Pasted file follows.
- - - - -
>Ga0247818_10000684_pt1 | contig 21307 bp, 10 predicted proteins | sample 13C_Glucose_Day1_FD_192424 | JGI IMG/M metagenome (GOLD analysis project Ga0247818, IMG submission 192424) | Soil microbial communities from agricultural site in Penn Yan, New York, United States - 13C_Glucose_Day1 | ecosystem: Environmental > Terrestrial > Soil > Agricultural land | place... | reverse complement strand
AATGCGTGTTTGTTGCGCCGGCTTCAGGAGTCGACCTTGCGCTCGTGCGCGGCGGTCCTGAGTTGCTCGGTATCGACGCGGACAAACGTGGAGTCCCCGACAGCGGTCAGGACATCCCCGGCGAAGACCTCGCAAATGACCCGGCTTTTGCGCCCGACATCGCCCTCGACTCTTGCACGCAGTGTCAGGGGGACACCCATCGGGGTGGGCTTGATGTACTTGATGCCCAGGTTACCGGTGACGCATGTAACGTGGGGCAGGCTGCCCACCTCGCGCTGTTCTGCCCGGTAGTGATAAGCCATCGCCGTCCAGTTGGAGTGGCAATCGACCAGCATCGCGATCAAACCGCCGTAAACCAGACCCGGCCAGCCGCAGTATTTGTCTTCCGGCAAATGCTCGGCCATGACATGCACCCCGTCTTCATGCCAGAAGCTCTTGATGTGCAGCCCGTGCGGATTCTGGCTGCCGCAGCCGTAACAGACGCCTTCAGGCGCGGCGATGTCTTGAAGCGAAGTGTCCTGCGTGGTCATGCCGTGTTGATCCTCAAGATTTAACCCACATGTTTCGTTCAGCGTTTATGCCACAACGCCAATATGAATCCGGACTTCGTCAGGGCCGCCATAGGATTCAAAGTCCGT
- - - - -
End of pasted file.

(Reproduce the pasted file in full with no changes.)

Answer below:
>Ga0247818_10000684_pt1 | contig 21307 bp, 10 predicted proteins | sample 13C_Glucose_Day1_FD_192424 | JGI IMG/M metagenome (GOLD analysis project Ga0247818, IMG submission 192424) | Soil microbial communities from agricultural site in Penn Yan, New York, United States - 13C_Glucose_Day1 | ecosystem: Environmental > Terrestrial > Soil > Agricultural land | place... | reverse complement strand
AATGCGTGTTTGTTGCGCCGGCTTCAGGAGTCGACCTTGCGCTCGTGCGCGGCGGTCCTGAGTTGCTCGGTATCGACGCGGACAAACGTGGAGTCCCCGACAGCGGTCAGGACATCCCCGGCGAAGACCTCGCAAATGACCCGGCTTTTGCGCCCGACATCGCCCTCGACTCTTGCACGCAGTGTCAGGGGGACACCCATCGGGGTGGGCTTGATGTACTTGATGCCCAGGTTACCGGTGACGCATGTAACGTGGGGCAGGCTGCCCACCTCGCGCTGTTCTGCCCGGTAGTGATAAGCCATCGCCGTCCAGTTGGAGTGGCAATCGACCAGCATCGCGATCAAACCGCCGTAAACCAGACCCGGCCAGCCGCAGTATTTGTCTTCCGGCAAATGCTCGGCCATGACATGCACCCCGTCTTCATGCCAGAAGCTCTTGATGTGCAGCCCGTGCGGATTCTGGCTGCCGCAGCCGTAACAGACGCCTTCAGGCGCGGCGATGTCTTGAAGCGAAGTGTCCTGCGTGGTCATGCCGTGTTGATCCTCAAGATTTAACCCACATGTTTCGTTCAGCGTTTATGCCACAACGCCAATATGAATCCGGACTTCGTCAGGGCCGCCATAGGATTCAAAGTCCGT